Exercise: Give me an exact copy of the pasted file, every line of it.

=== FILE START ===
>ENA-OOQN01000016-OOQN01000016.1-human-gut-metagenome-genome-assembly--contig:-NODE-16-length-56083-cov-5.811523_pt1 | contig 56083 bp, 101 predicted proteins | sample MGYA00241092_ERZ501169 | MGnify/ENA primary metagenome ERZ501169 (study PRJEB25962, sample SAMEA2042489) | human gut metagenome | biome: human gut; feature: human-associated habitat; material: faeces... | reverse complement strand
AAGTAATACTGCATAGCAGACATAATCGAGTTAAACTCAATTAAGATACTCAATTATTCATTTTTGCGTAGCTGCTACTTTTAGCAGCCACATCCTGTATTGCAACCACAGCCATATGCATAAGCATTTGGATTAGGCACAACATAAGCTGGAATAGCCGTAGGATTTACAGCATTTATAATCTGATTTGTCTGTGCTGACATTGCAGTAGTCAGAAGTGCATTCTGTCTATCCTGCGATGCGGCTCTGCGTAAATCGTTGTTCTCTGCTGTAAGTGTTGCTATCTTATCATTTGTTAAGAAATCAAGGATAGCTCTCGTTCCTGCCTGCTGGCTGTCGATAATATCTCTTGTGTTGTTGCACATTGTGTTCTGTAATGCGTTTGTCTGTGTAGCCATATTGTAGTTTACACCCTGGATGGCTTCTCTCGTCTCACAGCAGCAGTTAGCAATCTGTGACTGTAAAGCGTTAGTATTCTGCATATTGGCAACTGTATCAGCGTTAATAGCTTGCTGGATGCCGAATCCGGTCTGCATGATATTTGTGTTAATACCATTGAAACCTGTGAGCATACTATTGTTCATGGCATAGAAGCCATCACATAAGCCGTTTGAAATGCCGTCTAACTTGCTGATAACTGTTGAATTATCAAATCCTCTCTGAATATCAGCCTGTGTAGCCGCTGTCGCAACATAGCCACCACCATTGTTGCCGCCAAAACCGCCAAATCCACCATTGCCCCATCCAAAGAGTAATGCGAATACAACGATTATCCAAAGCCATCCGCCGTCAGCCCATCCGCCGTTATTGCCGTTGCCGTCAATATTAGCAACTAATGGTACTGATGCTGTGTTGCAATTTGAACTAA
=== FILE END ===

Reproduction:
>ENA-OOQN01000016-OOQN01000016.1-human-gut-metagenome-genome-assembly--contig:-NODE-16-length-56083-cov-5.811523_pt1 | contig 56083 bp, 101 predicted proteins | sample MGYA00241092_ERZ501169 | MGnify/ENA primary metagenome ERZ501169 (study PRJEB25962, sample SAMEA2042489) | human gut metagenome | biome: human gut; feature: human-associated habitat; material: faeces... | reverse complement strand
AAGTAATACTGCATAGCAGACATAATCGAGTTAAACTCAATTAAGATACTCAATTATTCATTTTTGCGTAGCTGCTACTTTTAGCAGCCACATCCTGTATTGCAACCACAGCCATATGCATAAGCATTTGGATTAGGCACAACATAAGCTGGAATAGCCGTAGGATTTACAGCATTTATAATCTGATTTGTCTGTGCTGACATTGCAGTAGTCAGAAGTGCATTCTGTCTATCCTGCGATGCGGCTCTGCGTAAATCGTTGTTCTCTGCTGTAAGTGTTGCTATCTTATCATTTGTTAAGAAATCAAGGATAGCTCTCGTTCCTGCCTGCTGGCTGTCGATAATATCTCTTGTGTTGTTGCACATTGTGTTCTGTAATGCGTTTGTCTGTGTAGCCATATTGTAGTTTACACCCTGGATGGCTTCTCTCGTCTCACAGCAGCAGTTAGCAATCTGTGACTGTAAAGCGTTAGTATTCTGCATATTGGCAACTGTATCAGCGTTAATAGCTTGCTGGATGCCGAATCCGGTCTGCATGATATTTGTGTTAATACCATTGAAACCTGTGAGCATACTATTGTTCATGGCATAGAAGCCATCACATAAGCCGTTTGAAATGCCGTCTAACTTGCTGATAACTGTTGAATTATCAAATCCTCTCTGAATATCAGCCTGTGTAGCCGCTGTCGCAACATAGCCACCACCATTGTTGCCGCCAAAACCGCCAAATCCACCATTGCCCCATCCAAAGAGTAATGCGAATACAACGATTATCCAAAGCCATCCGCCGTCAGCCCATCCGCCGTTATTGCCGTTGCCGTCAATATTAGCAACTAATGGTACTGATGCTGTGTTGCAATTTGAACTAA